Torah in the Negev

The central theme is the Torah
Torah in the Negev 700 height

The Jew is grasping the Torah Scroll in love and joy, which is shared by all of the desert life surrounding him. The whole painting is a song of praise to The Creator and His Torah.

The Torah is ‘a tree of life to all who grasp it, and whoever holds on to it is happy; its ways are ways of pleasantness, and all it paths are peace’. (Proverbs 3:17-18).

Torah and JewIn the narrowest sense the Torah refers to the first five books of the Bible. In a broader sense, Torah includes all Jewish law and tradition.

‘The Torah is truth, and the purpose of knowing it is to live by it.’  (Maimonides)

What symbolism is contained in Torah in the Negev?

1. The desert

I live in Be’er Sheva, City of Our Fathers and the capital city of the Negev desert.  Wherever there are Jews there is Torah. Even in the Desert.  Especially in the Desert. As it says (Numbers 1:1): ‘And God spoke to Moses in the Sinai Desert.’  Why was the Torah given in the desert? One Rabbinic interpretation is that if someone does not make himself/herself ownerless, like the desert, he/she cannot acquire the Torah.

Date palms

2. Palm trees.

These majestic trees are part of my every day surroundings, so I have every opportunity to observe them all the year round.

In Judaism the palm represents peace and plenty.

The date palm is tall and straight (Song 7:8–9), and the righteous are compared to its straight trunk and evergreen foliage (Ps. 92: 13).

According to rabbinic tradition, the ‘honey’ enumerated among the seven species with which Israel is blessed (Deut. 8:8) is the honey of the date.

Like honey the Torah is very sweet to the one who can grasp some of its profound wisdom, and it is the ‘food’ which sustains the soul.


3. The dove.

The dove, as we all know, is a symbol of peace.

In the Torah, Noah released the dove to find dry land after a flood, and the dove returned carrying an olive branch, signalling that the flood had receded.

It is written in Psalms 119:165: ‘Great peace to those who love Your Torah’.

Rainbow4. The rainbow

‘I have set my rainbow in the clouds, and it will be the sign of the covenant between me and the earth.  Whenever I bring clouds over the earth and the rainbow appears in the clouds, I will remember my covenant between me and you and all living creatures of every kind. Never again will the waters become a flood to destroy all life’. (Genesis 9:13 – 15)

The rainbow has become in Jewish thought the symbol of both God’s glory as manifest in the universe and God’s faithfulness to His covenant to mankind and to the people of Israel.

Acacia tree5. The acacia tree

It is a desert tree, commonly found in the Negev.

Of greatest importance is its use in the construction of the Ark of the Covenant.  During the construction of the tabernacle, acacia wood was one material available to the Israelites.  Exodus 35:24 says, ‘Everyone who had acacia wood for any part of the work brought it.’ Acacia wood was used for the poles of the ark, the ark itself, and many parts of the tabernacle.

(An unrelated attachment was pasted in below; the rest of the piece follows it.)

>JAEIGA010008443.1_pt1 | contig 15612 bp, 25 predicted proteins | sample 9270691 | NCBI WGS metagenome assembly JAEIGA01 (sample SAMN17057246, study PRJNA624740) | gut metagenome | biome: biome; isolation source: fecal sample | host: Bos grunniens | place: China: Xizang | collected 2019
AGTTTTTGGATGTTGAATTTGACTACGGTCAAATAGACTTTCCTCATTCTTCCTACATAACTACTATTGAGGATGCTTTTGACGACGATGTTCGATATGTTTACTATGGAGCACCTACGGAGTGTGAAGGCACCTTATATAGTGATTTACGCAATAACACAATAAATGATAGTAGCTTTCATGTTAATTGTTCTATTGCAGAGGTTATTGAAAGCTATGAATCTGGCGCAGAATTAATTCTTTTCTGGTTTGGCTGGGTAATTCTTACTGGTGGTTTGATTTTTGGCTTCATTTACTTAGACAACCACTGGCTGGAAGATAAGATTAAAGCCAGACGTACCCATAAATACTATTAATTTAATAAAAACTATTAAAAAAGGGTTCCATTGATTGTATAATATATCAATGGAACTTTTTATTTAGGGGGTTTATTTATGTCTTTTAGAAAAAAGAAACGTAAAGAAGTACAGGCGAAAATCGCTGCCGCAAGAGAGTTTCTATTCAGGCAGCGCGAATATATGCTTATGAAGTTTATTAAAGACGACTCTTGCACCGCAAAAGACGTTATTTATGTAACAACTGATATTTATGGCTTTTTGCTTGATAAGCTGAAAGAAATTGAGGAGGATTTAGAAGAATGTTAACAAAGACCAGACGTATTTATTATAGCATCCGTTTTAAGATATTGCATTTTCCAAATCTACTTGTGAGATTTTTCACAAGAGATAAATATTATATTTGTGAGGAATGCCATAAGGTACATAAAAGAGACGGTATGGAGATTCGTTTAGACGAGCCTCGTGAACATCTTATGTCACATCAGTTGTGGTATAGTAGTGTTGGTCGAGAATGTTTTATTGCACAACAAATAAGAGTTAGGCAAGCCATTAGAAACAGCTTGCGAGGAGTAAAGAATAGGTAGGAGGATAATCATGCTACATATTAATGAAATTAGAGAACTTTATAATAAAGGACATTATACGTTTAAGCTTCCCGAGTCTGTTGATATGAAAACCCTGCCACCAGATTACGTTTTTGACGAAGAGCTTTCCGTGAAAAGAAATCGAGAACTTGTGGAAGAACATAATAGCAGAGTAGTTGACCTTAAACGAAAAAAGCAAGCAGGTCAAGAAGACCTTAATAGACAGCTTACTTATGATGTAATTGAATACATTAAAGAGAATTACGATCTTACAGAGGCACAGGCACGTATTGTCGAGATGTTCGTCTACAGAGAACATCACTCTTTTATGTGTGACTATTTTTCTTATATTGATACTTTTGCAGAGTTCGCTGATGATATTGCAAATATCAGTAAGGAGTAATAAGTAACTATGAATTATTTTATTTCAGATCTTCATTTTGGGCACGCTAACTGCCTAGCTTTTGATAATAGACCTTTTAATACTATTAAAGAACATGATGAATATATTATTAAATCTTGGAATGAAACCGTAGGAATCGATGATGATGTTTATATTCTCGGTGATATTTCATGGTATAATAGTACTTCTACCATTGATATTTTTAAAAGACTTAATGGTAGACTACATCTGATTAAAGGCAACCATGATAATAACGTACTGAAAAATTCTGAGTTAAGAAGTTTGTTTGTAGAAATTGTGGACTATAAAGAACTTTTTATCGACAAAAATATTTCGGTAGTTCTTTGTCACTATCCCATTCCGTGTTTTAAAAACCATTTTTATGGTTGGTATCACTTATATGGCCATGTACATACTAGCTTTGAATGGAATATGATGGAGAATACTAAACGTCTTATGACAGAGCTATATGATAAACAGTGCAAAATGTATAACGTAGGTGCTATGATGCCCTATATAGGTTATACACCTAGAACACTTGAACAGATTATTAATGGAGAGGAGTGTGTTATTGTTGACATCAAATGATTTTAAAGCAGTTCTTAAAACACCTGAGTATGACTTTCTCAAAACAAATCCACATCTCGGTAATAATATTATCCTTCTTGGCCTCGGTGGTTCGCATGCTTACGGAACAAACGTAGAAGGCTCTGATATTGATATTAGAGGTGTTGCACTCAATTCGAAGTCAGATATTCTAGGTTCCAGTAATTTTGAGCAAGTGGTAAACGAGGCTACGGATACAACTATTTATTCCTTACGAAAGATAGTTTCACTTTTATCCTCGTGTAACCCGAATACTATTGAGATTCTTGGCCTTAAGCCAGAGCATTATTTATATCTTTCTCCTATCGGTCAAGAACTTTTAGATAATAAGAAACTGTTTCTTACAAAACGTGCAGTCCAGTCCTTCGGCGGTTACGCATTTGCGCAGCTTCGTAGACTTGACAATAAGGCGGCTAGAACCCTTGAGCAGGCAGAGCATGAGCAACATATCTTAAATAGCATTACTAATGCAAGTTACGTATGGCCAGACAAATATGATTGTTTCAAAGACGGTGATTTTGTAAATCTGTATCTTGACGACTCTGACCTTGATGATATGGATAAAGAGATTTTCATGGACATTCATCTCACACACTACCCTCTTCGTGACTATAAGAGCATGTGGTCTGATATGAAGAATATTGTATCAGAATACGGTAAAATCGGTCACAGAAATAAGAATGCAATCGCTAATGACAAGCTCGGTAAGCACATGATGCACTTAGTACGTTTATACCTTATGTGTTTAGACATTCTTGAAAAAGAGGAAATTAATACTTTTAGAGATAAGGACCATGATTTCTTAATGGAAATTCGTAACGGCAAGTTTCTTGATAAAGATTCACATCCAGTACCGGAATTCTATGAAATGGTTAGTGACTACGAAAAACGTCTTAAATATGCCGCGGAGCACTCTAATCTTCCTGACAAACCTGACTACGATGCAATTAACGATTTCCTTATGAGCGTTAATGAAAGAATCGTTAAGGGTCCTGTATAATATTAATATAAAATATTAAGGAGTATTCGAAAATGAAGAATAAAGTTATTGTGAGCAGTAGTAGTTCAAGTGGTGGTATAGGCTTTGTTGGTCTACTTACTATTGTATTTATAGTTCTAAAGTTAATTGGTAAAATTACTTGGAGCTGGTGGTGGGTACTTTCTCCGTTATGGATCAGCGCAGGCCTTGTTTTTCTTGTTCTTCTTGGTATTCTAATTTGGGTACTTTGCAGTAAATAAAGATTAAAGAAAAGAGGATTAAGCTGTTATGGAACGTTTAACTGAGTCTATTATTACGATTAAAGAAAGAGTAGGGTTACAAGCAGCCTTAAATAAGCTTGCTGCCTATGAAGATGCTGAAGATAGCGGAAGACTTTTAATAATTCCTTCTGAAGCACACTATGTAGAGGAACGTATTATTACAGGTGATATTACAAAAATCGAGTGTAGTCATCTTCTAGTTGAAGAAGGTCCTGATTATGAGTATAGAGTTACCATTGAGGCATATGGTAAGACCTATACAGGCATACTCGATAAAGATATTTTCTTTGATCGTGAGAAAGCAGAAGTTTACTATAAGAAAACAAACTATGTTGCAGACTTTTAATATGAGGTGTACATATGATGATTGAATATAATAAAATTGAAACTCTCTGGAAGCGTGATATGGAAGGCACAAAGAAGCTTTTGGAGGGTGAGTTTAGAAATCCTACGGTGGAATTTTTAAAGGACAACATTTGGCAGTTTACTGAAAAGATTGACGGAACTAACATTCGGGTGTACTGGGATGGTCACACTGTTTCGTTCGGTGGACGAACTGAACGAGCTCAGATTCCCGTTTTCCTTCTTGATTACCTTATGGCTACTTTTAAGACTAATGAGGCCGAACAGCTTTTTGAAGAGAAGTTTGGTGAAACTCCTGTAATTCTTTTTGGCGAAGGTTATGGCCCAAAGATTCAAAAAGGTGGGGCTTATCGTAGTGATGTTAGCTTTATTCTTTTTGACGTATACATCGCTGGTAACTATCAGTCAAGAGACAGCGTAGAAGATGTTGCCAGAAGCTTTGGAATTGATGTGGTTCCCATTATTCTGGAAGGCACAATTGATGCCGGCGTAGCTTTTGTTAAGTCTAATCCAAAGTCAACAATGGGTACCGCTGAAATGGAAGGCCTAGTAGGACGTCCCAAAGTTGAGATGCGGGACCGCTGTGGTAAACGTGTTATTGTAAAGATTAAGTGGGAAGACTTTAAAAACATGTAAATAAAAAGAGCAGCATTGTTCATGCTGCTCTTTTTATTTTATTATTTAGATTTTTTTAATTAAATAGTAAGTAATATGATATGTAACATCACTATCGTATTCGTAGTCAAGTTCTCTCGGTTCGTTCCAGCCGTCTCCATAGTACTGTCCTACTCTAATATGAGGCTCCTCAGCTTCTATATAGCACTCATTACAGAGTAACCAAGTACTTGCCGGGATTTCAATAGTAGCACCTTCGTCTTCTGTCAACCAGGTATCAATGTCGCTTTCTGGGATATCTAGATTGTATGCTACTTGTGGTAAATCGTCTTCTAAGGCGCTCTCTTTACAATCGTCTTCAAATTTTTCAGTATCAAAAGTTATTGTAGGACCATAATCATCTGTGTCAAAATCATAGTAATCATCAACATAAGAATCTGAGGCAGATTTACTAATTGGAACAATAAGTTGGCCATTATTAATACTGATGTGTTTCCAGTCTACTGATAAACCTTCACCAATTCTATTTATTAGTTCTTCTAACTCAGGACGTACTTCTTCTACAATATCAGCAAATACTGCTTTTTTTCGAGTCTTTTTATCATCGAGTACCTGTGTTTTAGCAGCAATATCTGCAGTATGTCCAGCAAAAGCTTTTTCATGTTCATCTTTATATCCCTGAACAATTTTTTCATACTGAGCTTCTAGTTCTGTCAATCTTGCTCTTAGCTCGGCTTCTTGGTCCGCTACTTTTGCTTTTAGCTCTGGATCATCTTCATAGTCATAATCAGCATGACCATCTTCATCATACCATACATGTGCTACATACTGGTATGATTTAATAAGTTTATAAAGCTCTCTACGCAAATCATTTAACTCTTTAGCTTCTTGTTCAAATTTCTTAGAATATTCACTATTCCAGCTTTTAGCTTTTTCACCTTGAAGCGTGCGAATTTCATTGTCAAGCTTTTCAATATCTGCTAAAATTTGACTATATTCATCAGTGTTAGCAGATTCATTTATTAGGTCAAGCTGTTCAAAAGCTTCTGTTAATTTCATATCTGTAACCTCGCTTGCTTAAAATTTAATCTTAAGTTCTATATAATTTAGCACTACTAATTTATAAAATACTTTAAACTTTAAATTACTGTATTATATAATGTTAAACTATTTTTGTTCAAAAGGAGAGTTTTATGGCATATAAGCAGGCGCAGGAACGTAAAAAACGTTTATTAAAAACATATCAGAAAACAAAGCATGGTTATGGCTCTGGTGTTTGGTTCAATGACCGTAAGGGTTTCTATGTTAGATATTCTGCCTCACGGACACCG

Acacia was the main tree available during the desert journey, and its density and strength made it ideal for a structure that would endure for generations.

Camels6. The camel
Being desert animals I see them where I live.
For centuries Jews, like camels,  have been going on long journeys through unforgiving conditions. Camels are known for their strength and endurance: so, too, are Jews.
Hoopoe birds7. The Hoopoe.
I see this bird very often in my local park in Be’er Sheva, and love to watch it.
I voted for the hoopoe to be the National bird of Israel in 2008 in an election held by the Society for the Protection of Nature in Israel. The Hoopoe won the contest with 35% of the votes.
8. The lizard
9. Cacti.
These creatures and plants are seen often in Be’er Sheva and the desert.
10. The sun and the moon
The sun rules by day, and the moon by night. Torah is given us for the day time and the night time, as it is written in Joshua 1:8 ‘And you shall meditate therein day and night’.
The sun, which gives us light, is shining very brightly in my work, to symbolise the great spiritual light from the Torah.
The moon’s value is its use in calculating seasons: Jews study Torah in all seasons.
Monument to the Negev Brigade
11. The Monument to the Negev Brigade, Be’er Sheva
I have visited this monument, and passed it many times.  It was designed by Dani Karavan in memory of the members of the Negev Brigade who fell fighting on Israel’s side during the 1948 Arab Israeli War.
The rabbis of the Talmud saw war as an avoidable evil. They taught, ‘The sword comes to the world because of delay of justice and through perversion of justice.’ In Judaism war is evil, but at times a necessary one, yet, Judaism teaches that one has to go to great length to avoid it.
Jews have always hated war and Shalom expresses the hope for peace.
May we continue to learn Torah in love and joy and pray for peace.

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